The 1st and 2nd generation of Woder filters were recommended to be replaced every three years or after 10 000 gallons, whichever came first.
Alternatively, if the flow is reduced to under 50% you should replace the filter.
Such a dramatic flow reduction before 3 years indicates a very high TDS rate in municipally treated water. In addition, rust, dirt, sediment, or anything that can collect on the screen of the filter will reduce the water pressure. Anytime that there is construction around your house where plumbers tie into a waterline there can be dirt or sediment that gets into the water system that will clog up the screen of the filter! This can happen even miles up the road during any kind of new construction.
Under normal use from municipal water, the Woder filters should not lose water pressure until around three years out.
Taste is where this system does not stand out. On the other hand, if you start with decent quality incoming water and all you need is just a light filtering, then this unit might be what you’re looking for. It’s meant to improve water aesthetics, meaning taste and smell as well as remove Lead. So these are pretty basic water filtering capabilities. It’s certified by NSF and approved by WQA, so these are not empty claims.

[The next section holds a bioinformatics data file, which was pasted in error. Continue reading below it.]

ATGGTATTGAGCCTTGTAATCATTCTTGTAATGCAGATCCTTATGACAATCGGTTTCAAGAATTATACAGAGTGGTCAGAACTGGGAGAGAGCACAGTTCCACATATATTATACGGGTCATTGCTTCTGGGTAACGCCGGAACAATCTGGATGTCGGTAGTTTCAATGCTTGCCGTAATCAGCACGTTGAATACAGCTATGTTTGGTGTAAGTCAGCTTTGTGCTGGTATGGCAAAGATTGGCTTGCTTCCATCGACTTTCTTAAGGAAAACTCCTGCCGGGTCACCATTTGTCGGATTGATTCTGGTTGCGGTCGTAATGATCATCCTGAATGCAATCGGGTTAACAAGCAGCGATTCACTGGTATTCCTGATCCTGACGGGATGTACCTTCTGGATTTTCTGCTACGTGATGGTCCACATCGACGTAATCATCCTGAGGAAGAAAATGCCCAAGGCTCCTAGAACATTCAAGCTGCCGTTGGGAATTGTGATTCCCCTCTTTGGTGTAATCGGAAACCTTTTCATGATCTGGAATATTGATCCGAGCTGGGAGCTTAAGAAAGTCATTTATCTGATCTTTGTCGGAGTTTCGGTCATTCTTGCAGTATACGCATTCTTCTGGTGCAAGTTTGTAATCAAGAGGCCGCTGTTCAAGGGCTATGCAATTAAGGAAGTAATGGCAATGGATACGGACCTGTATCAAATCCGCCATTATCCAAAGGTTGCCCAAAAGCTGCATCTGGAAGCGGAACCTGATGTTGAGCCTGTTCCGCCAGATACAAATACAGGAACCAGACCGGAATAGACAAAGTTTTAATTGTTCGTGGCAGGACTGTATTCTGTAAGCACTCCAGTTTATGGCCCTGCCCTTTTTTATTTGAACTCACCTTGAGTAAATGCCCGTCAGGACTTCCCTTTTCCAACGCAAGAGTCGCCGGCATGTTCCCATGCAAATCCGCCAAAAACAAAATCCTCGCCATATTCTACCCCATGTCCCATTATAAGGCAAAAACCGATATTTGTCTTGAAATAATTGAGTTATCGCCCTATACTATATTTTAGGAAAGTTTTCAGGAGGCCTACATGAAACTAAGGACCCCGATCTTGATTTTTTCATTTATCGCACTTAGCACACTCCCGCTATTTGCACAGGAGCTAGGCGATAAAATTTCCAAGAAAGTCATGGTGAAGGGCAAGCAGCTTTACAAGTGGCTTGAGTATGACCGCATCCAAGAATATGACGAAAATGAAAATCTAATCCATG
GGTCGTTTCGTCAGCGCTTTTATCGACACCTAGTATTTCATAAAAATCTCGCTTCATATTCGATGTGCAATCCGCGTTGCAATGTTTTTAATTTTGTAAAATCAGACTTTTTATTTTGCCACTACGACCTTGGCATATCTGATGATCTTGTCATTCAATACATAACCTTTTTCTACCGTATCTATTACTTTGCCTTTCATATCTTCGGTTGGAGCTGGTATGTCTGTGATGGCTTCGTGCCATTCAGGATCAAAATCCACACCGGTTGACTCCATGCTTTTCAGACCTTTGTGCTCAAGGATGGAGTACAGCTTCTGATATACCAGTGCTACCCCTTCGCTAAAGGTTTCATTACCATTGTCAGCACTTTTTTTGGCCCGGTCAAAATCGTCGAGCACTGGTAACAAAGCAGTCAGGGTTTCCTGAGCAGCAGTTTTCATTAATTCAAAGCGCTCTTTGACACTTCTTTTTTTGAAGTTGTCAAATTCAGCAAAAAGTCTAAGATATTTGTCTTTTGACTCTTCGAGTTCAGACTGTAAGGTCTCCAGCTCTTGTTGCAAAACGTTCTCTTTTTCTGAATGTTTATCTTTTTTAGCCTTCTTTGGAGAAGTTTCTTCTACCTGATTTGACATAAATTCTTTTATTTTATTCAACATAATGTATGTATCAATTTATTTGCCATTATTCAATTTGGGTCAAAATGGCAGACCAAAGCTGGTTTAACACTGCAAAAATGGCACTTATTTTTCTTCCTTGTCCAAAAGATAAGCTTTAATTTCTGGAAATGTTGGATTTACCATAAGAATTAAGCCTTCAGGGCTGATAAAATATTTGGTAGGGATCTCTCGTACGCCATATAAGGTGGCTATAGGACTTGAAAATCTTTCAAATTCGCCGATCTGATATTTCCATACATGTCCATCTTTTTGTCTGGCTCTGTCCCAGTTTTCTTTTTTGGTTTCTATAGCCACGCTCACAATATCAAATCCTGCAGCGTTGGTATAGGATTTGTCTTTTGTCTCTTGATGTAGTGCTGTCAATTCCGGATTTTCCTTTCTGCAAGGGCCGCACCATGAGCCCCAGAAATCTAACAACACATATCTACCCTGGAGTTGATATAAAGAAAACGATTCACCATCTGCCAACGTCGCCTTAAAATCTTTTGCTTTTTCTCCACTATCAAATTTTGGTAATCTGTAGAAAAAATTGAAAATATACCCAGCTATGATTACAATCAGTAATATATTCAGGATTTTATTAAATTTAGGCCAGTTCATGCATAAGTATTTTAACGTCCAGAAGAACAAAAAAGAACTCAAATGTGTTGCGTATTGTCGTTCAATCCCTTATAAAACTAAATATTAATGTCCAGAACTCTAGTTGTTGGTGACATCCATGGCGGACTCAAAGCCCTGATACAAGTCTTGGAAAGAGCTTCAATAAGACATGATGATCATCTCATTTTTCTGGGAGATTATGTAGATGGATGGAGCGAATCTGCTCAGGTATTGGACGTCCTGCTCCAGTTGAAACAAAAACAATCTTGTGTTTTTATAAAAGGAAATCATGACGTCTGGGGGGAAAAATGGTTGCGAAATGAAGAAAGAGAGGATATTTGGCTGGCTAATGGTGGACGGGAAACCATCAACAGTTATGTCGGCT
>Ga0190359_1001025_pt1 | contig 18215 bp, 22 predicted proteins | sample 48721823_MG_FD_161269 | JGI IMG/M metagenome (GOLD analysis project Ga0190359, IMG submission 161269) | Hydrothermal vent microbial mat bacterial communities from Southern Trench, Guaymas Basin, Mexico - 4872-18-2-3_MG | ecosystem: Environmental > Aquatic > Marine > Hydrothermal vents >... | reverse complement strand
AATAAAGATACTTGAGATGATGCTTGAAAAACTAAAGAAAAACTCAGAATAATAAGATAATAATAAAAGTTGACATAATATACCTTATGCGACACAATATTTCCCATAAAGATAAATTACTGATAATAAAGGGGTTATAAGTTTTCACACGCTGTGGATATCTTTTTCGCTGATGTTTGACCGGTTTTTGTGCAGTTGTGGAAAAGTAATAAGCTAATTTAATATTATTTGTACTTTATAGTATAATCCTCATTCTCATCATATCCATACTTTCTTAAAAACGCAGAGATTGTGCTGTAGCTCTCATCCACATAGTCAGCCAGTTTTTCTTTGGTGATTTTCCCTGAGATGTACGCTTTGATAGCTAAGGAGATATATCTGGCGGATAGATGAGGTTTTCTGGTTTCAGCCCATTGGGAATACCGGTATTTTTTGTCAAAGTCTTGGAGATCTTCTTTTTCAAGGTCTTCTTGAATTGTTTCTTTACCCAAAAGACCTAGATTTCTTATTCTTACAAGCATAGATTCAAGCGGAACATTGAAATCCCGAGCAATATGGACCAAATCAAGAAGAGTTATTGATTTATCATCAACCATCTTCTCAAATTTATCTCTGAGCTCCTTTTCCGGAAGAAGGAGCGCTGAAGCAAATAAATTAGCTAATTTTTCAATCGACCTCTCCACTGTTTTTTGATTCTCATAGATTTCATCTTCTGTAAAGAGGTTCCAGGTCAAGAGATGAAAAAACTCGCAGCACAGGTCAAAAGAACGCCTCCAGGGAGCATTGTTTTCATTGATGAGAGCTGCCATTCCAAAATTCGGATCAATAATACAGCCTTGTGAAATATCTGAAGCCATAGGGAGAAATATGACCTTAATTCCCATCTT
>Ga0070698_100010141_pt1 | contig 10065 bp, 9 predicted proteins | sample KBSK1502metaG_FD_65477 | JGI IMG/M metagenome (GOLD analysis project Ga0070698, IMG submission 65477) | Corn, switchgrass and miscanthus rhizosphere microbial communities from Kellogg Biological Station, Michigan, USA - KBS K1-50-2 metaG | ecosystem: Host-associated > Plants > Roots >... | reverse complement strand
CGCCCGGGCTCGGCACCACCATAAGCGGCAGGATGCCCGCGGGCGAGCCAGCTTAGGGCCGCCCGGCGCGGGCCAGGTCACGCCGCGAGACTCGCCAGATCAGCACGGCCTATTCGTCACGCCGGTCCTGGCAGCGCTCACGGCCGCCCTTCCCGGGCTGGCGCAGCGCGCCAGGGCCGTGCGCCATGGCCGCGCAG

The manufacturer claims, that the filter keeps good elements such as magnesium and so on. This is true if the water has them in the first place. But, overall water hardness can ‘hide’ the obvious good taste of water to begin with.
To sum up, the taste is fine. It’s better than untreated municipal water and you can be sure there’s no Lead in your drinking water. However, if you’re after the purest and freshest tasting water, look into a Reverse Osmosis System with a remineralization unit.
• The Woder filter casing is made out of BPA-free plastic. Which is nice and rare among similar price water filters.
• The rubber tubes are sturdy and good. They won’t burst and it’s a standard of what you would expect in household cold water lines.
• The mounting head is sturdy enough. After hanging it in a cupboard you won’t be moving it at all just when the time to change the filter comes.
• The fittings are metal. There is one 3/8” female compression end and 3/8” male compression end.
• The filter media, as mentioned, is made of a blend of carbon-silver among other mesh materials.
How to install Woder 10K-Gen3?
The whole system is DIY oriented and easy to install. You just need some basic tools. A hand drill and plumbers pliers are recommended but not necessary. A screwdriver is a must but you could simply stand the filter in the corner if that is sufficient.
All the installation pieces will be in the box, named, and all laid out. It’s not complicated and the instructions are clear. 15 minutes of work will be plenty for you to set it up.
1) Turn off the cold water supply to your sink.